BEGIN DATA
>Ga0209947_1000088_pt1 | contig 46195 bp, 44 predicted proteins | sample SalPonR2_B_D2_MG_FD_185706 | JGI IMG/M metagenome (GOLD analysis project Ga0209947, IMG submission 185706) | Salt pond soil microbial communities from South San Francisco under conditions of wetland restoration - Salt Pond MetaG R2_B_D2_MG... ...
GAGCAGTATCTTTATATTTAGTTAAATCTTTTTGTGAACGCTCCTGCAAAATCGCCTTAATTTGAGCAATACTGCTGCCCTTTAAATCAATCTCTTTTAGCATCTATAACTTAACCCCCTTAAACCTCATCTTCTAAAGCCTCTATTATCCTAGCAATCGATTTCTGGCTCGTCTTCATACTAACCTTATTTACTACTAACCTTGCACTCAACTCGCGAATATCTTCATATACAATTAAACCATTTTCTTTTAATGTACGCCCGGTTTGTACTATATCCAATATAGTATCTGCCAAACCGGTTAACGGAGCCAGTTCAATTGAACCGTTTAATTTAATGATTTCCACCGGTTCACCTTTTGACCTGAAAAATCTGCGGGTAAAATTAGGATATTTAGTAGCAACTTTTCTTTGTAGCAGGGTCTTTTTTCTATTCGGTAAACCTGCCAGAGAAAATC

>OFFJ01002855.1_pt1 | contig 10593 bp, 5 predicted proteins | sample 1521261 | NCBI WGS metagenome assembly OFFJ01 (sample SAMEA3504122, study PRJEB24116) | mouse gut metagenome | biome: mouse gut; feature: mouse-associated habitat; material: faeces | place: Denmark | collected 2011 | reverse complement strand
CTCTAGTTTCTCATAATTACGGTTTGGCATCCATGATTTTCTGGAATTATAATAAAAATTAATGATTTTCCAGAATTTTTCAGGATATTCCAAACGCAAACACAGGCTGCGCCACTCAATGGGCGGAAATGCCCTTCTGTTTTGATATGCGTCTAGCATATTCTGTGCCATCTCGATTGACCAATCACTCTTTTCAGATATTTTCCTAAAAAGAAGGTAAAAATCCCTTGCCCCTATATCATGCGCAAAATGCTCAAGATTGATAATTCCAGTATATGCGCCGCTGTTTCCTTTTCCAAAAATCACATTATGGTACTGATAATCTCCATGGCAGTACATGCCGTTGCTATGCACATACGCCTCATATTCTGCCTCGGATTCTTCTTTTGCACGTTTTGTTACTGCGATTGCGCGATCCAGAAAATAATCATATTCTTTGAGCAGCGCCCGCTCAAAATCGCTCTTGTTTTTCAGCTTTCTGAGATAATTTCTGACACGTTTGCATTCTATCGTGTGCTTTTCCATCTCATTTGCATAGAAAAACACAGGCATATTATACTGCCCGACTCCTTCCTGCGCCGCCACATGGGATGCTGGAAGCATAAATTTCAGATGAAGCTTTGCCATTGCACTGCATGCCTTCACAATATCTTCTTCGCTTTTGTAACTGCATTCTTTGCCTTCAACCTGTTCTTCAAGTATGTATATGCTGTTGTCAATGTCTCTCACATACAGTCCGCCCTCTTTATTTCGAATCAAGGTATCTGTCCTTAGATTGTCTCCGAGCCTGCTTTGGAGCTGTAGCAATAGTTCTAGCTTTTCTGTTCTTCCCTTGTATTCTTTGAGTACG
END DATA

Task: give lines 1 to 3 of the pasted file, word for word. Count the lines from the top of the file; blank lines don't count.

>Ga0209947_1000088_pt1 | contig 46195 bp, 44 predicted proteins | sample SalPonR2_B_D2_MG_FD_185706 | JGI IMG/M metagenome (GOLD analysis project Ga0209947, IMG submission 185706) | Salt pond soil microbial communities from South San Francisco under conditions of wetland restoration - Salt Pond MetaG R2_B_D2_MG... ...
GAGCAGTATCTTTATATTTAGTTAAATCTTTTTGTGAACGCTCCTGCAAAATCGCCTTAATTTGAGCAATACTGCTGCCCTTTAAATCAATCTCTTTTAGCATCTATAACTTAACCCCCTTAAACCTCATCTTCTAAAGCCTCTATTATCCTAGCAATCGATTTCTGGCTCGTCTTCATACTAACCTTATTTACTACTAACCTTGCACTCAACTCGCGAATATCTTCATATACAATTAAACCATTTTCTTTTAATGTACGCCCGGTTTGTACTATATCCAATATAGTATCTGCCAAACCGGTTAACGGAGCCAGTTCAATTGAACCGTTTAATTTAATGATTTCCACCGGTTCACCTTTTGACCTGAAAAATCTGCGGGTAAAATTAGGATATTTAGTAGCAACTTTTCTTTGTAGCAGGGTCTTTTTTCTATTCGGTAAACCTGCCAGAGAAAATC

>OFFJ01002855.1_pt1 | contig 10593 bp, 5 predicted proteins | sample 1521261 | NCBI WGS metagenome assembly OFFJ01 (sample SAMEA3504122, study PRJEB24116) | mouse gut metagenome | biome: mouse gut; feature: mouse-associated habitat; material: faeces | place: Denmark | collected 2011 | reverse complement strand